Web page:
Risen. This Cenomanian sea urchin disappeared from the fossil record for 30 million years.

Mass Extinctions Face Downsizing

Dick writes about Earth and planetary science for Science magazine.

A bunch of sea urchins have turned up in the Cretaceous, millions of years after they were believed to have gone extinct. Their reappearance, reported in the current issue of Paleobiology, casts doubt on the existence of a mass extinction and by implication that of several others. "This is going to shake up the paleo world for a while," says paleontologist Lisa Park of the University of Akron in Ohio.

Scattered among the five major crises in the history of life--such as the Cretaceous-Tertiary (K-T) extinction 65 million years ago that marked the end of the dinosaurs--are a half dozen lesser extinction events, including the Cenomanian-Turonian (C-T) mass extinction 94 million years ago. By a simple count, the C-T extinction event claimed 71% of existing echinoderm genera, which include the sea urchins.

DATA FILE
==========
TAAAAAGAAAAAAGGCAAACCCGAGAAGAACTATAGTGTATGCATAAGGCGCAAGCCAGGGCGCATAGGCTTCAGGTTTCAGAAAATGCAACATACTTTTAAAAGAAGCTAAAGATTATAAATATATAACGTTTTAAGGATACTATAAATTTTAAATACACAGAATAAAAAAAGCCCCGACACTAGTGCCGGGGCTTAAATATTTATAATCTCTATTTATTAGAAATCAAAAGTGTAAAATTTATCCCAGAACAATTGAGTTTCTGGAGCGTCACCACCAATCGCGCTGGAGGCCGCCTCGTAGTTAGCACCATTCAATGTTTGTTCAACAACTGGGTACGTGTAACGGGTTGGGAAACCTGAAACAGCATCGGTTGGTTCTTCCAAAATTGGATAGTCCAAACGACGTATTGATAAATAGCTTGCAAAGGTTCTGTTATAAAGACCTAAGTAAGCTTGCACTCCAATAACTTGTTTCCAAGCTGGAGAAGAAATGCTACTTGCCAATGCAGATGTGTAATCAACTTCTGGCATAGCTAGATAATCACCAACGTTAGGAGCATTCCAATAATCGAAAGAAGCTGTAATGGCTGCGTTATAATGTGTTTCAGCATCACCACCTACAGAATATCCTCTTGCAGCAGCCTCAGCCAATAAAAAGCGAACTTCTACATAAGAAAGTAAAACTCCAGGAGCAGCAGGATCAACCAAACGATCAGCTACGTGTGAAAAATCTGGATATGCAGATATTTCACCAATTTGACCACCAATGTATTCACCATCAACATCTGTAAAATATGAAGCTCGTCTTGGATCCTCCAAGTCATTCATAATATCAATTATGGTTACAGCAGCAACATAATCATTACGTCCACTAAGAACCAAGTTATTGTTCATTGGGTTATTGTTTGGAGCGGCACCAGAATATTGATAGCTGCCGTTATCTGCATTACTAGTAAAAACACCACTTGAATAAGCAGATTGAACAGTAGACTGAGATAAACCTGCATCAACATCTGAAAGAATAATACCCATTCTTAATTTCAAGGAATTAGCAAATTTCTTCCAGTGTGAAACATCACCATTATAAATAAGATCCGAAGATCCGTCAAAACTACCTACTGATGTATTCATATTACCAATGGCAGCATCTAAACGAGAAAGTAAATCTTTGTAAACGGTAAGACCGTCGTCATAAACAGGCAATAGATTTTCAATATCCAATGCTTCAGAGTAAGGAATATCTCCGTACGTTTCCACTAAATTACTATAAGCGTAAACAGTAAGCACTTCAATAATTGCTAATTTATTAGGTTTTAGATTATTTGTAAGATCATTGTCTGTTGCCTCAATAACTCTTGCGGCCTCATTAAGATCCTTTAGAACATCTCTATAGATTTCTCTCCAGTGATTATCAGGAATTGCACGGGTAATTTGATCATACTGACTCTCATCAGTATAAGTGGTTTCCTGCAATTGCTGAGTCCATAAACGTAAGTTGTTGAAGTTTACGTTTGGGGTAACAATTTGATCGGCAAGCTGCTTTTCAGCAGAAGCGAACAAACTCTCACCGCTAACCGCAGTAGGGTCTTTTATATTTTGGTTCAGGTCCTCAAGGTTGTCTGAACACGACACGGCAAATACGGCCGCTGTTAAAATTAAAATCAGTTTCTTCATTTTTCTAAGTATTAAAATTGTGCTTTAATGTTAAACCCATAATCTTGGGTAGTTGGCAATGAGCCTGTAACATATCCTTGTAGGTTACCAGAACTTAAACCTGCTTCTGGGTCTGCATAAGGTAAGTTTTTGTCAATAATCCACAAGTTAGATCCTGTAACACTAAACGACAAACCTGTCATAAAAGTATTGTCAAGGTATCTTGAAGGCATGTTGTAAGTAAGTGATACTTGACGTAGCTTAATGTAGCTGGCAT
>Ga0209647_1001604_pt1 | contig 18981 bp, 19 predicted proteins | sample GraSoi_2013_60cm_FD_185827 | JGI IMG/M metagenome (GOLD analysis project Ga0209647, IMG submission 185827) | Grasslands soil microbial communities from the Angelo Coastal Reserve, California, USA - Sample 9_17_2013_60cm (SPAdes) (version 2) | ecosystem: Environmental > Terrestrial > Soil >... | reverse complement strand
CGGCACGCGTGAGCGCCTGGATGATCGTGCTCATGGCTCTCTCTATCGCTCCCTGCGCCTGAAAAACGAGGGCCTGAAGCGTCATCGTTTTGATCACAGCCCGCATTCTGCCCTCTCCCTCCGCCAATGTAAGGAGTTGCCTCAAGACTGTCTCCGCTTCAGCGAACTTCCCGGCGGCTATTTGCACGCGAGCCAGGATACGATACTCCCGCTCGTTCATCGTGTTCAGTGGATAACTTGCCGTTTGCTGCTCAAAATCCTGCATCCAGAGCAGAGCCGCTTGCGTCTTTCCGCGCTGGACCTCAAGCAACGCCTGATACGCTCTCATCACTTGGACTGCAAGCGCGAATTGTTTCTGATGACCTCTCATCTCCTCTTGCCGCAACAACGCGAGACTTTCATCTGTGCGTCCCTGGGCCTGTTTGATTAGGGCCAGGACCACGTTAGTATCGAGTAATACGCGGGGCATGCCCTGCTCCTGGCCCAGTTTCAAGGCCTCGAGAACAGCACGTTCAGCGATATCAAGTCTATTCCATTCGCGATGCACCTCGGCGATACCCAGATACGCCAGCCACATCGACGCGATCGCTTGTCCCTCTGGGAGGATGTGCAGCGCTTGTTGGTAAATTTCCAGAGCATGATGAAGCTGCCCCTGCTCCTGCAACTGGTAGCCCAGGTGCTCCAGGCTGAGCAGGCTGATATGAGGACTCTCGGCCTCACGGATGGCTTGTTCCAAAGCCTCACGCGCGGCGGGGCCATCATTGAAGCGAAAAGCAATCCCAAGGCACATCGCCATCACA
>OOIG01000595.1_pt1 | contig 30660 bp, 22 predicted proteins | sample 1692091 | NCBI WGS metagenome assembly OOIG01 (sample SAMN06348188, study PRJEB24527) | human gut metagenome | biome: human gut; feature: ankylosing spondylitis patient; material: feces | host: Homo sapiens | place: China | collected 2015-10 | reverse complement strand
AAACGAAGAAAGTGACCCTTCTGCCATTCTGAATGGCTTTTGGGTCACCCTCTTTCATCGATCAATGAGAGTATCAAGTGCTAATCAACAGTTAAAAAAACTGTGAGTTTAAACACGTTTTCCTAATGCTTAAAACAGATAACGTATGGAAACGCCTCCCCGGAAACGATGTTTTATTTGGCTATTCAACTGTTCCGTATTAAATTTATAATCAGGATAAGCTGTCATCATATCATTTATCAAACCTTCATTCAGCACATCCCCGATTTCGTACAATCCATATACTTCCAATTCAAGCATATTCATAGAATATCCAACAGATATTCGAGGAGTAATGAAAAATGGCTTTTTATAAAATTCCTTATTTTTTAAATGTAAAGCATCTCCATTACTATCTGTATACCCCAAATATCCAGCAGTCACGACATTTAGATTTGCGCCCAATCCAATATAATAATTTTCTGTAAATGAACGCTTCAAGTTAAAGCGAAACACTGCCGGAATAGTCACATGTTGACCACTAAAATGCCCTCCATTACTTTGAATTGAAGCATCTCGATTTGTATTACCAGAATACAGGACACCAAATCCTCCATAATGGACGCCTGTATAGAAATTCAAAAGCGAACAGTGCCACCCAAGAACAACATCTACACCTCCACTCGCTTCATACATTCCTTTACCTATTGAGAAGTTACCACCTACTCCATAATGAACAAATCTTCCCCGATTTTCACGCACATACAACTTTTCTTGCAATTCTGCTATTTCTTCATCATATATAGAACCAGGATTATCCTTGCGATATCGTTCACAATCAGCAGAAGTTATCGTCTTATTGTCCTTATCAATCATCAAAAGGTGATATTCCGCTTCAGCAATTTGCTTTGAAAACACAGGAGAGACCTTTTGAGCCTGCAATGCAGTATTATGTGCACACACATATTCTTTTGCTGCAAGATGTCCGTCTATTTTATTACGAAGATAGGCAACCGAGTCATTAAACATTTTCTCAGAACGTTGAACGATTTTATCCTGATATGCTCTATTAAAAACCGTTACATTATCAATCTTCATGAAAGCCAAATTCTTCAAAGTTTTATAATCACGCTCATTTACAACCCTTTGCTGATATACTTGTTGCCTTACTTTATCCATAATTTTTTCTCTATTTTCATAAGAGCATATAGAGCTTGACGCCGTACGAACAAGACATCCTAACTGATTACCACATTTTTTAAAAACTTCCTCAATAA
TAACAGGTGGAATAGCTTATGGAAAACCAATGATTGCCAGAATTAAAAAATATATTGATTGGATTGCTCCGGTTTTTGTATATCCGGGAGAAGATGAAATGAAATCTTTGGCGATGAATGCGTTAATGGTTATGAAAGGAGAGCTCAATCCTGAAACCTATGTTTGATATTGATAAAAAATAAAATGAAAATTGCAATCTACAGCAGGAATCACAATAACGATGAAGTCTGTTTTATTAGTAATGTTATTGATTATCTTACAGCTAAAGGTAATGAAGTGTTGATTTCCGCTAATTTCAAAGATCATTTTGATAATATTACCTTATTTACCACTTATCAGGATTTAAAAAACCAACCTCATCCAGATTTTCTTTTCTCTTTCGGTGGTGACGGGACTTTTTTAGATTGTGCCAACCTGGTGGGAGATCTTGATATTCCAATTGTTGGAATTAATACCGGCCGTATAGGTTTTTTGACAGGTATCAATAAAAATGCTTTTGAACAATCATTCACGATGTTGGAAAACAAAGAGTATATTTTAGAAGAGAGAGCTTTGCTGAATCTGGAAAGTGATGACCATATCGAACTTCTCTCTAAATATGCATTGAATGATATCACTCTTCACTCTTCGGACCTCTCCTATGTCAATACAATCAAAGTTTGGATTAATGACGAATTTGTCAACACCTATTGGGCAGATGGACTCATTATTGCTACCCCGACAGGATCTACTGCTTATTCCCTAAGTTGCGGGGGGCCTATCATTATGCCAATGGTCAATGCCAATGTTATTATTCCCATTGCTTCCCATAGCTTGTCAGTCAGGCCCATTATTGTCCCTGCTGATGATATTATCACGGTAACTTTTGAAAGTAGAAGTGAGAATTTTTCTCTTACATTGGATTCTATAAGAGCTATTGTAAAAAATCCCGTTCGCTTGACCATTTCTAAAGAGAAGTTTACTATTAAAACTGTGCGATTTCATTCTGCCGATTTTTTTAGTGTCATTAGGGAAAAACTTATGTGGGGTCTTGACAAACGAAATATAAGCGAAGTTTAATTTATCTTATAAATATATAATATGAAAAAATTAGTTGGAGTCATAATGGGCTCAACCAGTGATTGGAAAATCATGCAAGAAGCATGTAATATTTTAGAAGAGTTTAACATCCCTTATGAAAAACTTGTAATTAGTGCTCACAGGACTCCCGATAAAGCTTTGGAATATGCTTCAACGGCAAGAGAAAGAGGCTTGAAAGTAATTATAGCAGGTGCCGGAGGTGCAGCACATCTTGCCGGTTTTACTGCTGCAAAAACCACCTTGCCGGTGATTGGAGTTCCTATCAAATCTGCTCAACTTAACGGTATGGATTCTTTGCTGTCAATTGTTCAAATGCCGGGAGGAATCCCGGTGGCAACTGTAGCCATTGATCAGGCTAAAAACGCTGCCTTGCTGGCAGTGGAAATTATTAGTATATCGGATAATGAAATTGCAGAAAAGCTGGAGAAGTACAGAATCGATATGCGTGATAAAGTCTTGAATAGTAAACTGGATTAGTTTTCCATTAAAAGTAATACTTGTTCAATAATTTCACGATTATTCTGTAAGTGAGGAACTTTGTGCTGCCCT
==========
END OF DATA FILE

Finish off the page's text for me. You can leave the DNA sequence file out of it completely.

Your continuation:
A group of paleontologists led by Andrew Smith of The Natural History Museum in London wondered just how reliable the fossil record of the C-T is and thus how real the C-T extinctions were. Smith and his colleagues made a detailed study of sediments and echinoderm fossils in samples from England, France, and Germany.

Almost half of the apparently extinct genera reappeared in the record as much as 30 million years after the Turonian, they found. These "Lazarus taxa" obviously had not disappeared from the world, only from the rock preserved in Western Europe around the C-T boundary. And other more recent genera appear to be descendants of supposedly extinct genera. By Smith's count, the C-T extinction of echinoderms shrinks to an unremarkable 17%. The problem, Smith says, is that falling sea levels and erosion after the C-T decreased the number of shallow-water taxa preserved in the fossil record, creating the appearance of an extinction event.

The study is "a cautionary note for the lesser extinction events," says paleontologist Anthony Hallam of the University of Birmingham, United Kingdom. And because most of the Big Five mass extinctions also occurred at times of rising sea level, the magnitude--though not the existence--of even the largest mass extinctions will now come under scrutiny.

Posted in Paleontology